Taliban want to help Afghans who fled to Turkey to return home, Turkish minister says

FILE PHOTO: Taliban acting Foreign Minister Amir Khan Muttaqi speaks during a news conference in Kabul Afghanistan September 14, 2021. Picture taken September 14, 2021.REUTERS/Stringer

ANKARA (Reuters) -Afghan Taliban leaders said they would do all they can to help Afghan migrants in Turkey wanting to return home, the Turkish foreign minister said on Thursday after talks in Ankara, adding that both sides discussed how to prevent another "migrant wave".

Turkey hosts some four million migrants, mostly Syrians, and has come under renewed pressure after the takeover of Afghanistan by the Islamist Taliban in August prompted a mass exodus. It has said it will not tolerate a fresh wave.

The Taliban ruled Afghanistan with an iron hand from 1996 to 2001 before being ousted by U.S.-led forces.

NATO member Turkey maintained its embassy in Kabul after Western countries withdrew following the fall of the U.S.-backed Afghan government and has urged those countries to increase engagement.

Turkish Foreign Minister Mevlut Cavusoglu, who earlier said he would visit Kabul, discussed migration, humanitarian aid, the economy and other issues with a delegation led by Afghan acting Foreign Minister Amir Khan Muttaqi.

"We told them again that they need to be inclusive for the unity of the country," Cavusoglu told Turkish state media. "They conveyed to us their request for continuing aid and investments there.

"We have a certain number of Afghan migrants, irregular or regular. Some of them want to return to Afghanistan. The Taliban leadership said ... they would provide all the support they can for them to return home, but we also discussed what we can do to prevent another migrant wave."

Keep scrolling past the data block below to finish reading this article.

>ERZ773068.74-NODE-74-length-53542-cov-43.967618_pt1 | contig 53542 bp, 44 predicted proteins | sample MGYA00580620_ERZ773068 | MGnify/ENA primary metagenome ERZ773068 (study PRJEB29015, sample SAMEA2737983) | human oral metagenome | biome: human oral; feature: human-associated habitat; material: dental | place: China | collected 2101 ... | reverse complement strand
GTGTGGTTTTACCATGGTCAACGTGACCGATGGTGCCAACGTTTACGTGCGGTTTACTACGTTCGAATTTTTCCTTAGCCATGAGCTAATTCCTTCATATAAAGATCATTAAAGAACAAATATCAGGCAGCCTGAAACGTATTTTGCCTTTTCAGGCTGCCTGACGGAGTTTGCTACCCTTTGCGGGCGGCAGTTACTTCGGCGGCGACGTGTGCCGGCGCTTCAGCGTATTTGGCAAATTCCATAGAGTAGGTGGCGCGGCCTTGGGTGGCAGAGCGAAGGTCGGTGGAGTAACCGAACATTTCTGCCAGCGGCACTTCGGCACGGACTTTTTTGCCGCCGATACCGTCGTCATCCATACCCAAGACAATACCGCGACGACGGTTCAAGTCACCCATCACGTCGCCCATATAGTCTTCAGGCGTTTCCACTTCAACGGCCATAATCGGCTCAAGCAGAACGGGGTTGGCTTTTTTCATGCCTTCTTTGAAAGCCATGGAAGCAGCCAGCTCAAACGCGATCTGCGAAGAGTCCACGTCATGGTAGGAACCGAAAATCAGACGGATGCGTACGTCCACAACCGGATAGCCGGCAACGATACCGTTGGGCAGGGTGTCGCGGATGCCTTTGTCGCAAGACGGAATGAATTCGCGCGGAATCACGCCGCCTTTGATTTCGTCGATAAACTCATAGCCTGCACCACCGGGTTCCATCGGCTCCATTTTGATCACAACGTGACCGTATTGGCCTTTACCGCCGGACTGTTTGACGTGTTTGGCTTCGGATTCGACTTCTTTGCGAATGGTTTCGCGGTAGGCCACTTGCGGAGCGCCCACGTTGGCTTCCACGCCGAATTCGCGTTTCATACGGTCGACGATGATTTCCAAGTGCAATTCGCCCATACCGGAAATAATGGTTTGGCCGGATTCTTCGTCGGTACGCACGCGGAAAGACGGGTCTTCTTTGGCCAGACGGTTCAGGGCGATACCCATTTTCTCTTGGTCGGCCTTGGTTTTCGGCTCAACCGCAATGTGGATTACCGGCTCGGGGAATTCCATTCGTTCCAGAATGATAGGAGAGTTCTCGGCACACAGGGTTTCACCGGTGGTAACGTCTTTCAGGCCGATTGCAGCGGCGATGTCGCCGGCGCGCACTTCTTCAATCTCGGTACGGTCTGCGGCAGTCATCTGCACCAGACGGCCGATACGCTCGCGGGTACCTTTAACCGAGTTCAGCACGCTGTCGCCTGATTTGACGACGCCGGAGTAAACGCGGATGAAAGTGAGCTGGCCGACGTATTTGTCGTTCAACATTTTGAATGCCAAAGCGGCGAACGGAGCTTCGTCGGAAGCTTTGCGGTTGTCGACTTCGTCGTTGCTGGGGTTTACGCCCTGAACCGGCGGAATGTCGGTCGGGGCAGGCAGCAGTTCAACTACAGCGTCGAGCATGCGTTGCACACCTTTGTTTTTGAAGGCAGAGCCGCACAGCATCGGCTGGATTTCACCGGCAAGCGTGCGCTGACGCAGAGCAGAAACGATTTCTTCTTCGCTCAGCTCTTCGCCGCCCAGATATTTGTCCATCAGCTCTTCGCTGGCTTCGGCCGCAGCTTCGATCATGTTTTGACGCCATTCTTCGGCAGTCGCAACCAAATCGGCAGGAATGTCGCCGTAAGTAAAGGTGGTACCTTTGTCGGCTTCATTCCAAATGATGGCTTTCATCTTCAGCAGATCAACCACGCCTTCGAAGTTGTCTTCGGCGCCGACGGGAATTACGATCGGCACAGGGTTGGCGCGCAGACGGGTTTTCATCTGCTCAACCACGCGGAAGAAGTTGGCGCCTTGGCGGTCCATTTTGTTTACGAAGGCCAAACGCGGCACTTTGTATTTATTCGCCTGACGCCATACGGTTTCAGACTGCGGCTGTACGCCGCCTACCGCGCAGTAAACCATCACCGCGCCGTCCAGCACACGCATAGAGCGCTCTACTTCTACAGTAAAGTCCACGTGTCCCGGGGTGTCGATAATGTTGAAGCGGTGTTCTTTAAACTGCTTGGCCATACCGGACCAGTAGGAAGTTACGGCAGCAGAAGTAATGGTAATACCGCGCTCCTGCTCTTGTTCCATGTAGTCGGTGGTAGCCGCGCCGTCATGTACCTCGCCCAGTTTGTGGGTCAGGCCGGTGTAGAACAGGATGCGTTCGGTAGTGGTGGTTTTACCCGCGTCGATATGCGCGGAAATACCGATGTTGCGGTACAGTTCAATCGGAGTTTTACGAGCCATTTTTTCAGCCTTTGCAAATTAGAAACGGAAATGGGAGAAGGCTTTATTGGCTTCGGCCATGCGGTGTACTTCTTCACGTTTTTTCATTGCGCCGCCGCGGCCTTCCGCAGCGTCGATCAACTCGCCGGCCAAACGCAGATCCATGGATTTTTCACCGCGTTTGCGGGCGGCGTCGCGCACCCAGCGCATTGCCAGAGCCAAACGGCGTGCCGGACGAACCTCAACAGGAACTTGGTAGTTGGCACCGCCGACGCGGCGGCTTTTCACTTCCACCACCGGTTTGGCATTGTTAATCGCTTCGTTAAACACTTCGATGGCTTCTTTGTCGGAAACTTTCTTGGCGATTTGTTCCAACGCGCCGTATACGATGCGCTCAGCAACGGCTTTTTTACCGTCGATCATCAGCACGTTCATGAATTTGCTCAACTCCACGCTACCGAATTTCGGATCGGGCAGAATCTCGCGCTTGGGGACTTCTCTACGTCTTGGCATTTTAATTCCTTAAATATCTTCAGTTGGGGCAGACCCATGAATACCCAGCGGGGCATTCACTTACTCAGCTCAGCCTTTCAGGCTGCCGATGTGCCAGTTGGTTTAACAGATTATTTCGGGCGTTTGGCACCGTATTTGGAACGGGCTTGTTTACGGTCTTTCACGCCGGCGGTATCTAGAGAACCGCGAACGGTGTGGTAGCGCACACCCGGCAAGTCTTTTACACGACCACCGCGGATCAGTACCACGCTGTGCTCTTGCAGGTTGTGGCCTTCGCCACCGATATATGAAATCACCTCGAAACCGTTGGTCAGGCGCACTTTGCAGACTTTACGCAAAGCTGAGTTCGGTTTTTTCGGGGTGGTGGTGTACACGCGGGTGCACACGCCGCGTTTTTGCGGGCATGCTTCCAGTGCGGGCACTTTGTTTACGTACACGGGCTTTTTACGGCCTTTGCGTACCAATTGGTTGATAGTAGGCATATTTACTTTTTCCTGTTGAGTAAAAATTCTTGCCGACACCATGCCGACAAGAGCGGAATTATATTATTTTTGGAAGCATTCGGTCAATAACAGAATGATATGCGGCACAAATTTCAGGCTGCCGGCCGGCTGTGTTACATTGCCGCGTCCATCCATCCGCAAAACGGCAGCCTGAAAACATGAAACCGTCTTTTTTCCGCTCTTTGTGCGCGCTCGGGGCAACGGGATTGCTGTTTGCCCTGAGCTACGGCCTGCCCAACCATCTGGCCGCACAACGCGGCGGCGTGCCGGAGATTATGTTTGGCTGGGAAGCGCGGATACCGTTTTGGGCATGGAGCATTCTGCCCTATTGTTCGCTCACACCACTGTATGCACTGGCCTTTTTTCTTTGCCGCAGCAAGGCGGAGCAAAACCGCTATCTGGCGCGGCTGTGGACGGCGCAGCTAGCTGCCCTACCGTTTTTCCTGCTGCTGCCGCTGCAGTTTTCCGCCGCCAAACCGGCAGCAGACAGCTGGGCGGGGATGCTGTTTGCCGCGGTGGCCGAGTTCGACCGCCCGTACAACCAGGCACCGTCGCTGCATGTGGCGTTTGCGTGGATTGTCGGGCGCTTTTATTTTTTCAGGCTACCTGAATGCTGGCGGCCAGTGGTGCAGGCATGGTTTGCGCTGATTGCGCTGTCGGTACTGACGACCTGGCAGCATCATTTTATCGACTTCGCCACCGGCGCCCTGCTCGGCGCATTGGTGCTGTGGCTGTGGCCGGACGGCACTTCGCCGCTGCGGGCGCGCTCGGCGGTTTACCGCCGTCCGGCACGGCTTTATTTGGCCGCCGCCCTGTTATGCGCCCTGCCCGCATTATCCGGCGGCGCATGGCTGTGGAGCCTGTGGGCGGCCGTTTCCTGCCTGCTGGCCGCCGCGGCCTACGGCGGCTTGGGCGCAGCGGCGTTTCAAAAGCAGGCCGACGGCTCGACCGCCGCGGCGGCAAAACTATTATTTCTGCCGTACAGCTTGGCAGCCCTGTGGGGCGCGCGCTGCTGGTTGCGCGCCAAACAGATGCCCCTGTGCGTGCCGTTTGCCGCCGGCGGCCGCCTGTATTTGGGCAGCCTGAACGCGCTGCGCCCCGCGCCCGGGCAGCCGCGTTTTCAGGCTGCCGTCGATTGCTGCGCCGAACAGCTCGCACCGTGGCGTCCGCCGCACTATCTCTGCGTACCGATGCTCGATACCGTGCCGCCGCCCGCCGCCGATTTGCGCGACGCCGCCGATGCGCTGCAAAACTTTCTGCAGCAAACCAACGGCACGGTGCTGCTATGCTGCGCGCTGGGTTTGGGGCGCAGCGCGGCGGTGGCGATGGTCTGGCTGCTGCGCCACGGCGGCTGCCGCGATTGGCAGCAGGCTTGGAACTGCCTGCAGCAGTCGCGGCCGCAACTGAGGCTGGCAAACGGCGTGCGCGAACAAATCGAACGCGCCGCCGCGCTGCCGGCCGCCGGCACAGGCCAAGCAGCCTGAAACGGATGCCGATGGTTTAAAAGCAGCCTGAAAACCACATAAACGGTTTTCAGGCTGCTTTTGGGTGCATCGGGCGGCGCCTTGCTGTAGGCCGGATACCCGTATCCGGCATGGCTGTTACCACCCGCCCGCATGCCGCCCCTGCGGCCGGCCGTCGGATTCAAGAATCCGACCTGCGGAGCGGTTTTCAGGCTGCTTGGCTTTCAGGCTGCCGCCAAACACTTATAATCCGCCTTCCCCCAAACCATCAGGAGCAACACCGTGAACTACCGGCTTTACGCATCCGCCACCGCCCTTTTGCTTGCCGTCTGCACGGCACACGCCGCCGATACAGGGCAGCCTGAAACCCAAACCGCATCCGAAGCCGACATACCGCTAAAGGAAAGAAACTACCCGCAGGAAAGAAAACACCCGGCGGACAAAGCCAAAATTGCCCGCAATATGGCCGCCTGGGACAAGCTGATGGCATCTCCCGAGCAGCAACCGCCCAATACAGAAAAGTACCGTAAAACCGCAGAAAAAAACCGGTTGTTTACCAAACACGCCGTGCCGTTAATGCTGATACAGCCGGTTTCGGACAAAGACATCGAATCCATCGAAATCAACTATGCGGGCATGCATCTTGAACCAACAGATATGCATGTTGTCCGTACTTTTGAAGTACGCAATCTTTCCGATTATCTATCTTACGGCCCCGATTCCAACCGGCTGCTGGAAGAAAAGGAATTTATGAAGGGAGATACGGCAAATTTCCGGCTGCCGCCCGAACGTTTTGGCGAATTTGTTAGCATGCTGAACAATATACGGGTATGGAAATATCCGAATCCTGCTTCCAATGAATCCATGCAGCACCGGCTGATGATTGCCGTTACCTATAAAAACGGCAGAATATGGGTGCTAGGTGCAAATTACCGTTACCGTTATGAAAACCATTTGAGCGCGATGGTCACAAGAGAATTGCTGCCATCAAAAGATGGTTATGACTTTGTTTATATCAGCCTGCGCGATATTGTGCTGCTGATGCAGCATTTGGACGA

Cavusoglu said he had also conveyed Turkey's recommendations regarding the inclusion of women in the work force and education of girls.

On Monday, Muttaqi appealed to the world for good relations, but avoided making firm commitments on girls' education despite international demands to allow all Afghan children to go back to school.

The new administration has come under sustained criticism for its approach to girls' education, considered one of the limited number of unambiguously positive gains from the West's two decades of involvement in Afghanistan.

Taliban officials say they will not repeat the harsh rule of the previous Taliban government toppled in 2001, which banned most girls' education and forbade women from going out in public without a male guardian.

Turkey, which scrapped plans to run Kabul airport after failing to agree on security measures with the Taliban, has been working with Qatar to operate the airport and re-open it to international travel.

Cavusoglu said he had conveyed the security "expectations" of Turkey and the international community over the airport, adding they had also discussed counter-terrorism.

(Reporting by Tuvan Gumrukcu; Editing by Dominic Evans and Nick Macfie)

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